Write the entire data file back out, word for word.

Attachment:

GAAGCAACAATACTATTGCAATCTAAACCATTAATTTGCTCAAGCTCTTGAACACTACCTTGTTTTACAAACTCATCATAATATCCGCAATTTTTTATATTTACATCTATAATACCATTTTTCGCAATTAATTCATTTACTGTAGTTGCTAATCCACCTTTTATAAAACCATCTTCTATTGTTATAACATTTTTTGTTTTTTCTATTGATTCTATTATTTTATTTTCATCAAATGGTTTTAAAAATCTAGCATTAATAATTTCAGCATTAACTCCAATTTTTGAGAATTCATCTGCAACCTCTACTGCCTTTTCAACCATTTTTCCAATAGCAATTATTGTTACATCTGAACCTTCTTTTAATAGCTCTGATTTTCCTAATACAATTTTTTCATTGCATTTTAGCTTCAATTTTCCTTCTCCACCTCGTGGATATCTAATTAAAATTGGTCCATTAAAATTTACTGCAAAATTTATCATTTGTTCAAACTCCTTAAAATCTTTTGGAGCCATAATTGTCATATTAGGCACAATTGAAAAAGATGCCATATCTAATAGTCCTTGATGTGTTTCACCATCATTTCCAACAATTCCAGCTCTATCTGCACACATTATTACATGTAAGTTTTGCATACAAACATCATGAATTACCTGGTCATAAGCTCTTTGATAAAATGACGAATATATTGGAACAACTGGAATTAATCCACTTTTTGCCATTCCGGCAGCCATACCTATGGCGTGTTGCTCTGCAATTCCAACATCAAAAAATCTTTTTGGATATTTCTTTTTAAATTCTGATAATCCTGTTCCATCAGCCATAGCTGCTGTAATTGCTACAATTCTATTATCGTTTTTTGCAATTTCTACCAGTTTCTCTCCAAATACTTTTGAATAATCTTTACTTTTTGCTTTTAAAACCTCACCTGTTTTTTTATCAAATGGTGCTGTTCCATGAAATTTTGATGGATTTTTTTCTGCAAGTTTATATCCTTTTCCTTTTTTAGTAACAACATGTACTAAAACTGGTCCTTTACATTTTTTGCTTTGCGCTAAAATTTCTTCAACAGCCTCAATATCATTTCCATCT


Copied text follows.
GAAGCAACAATACTATTGCAATCTAAACCATTAATTTGCTCAAGCTCTTGAACACTACCTTGTTTTACAAACTCATCATAATATCCGCAATTTTTTATATTTACATCTATAATACCATTTTTCGCAATTAATTCATTTACTGTAGTTGCTAATCCACCTTTTATAAAACCATCTTCTATTGTTATAACATTTTTTGTTTTTTCTATTGATTCTATTATTTTATTTTCATCAAATGGTTTTAAAAATCTAGCATTAATAATTTCAGCATTAACTCCAATTTTTGAGAATTCATCTGCAACCTCTACTGCCTTTTCAACCATTTTTCCAATAGCAATTATTGTTACATCTGAACCTTCTTTTAATAGCTCTGATTTTCCTAATACAATTTTTTCATTGCATTTTAGCTTCAATTTTCCTTCTCCACCTCGTGGATATCTAATTAAAATTGGTCCATTAAAATTTACTGCAAAATTTATCATTTGTTCAAACTCCTTAAAATCTTTTGGAGCCATAATTGTCATATTAGGCACAATTGAAAAAGATGCCATATCTAATAGTCCTTGATGTGTTTCACCATCATTTCCAACAATTCCAGCTCTATCTGCACACATTATTACATGTAAGTTTTGCATACAAACATCATGAATTACCTGGTCATAAGCTCTTTGATAAAATGACGAATATATTGGAACAACTGGAATTAATCCACTTTTTGCCATTCCGGCAGCCATACCTATGGCGTGTTGCTCTGCAATTCCAACATCAAAAAATCTTTTTGGATATTTCTTTTTAAATTCTGATAATCCTGTTCCATCAGCCATAGCTGCTGTAATTGCTACAATTCTATTATCGTTTTTTGCAATTTCTACCAGTTTCTCTCCAAATACTTTTGAATAATCTTTACTTTTTGCTTTTAAAACCTCACCTGTTTTTTTATCAAATGGTGCTGTTCCATGAAATTTTGATGGATTTTTTTCTGCAAGTTTATATCCTTTTCCTTTTTTAGTAACAACATGTACTAAAACTGGTCCTTTACATTTTTTGCTTTGCGCTAAAATTTCTTCAACAGCCTCAATATCATTTCCATCT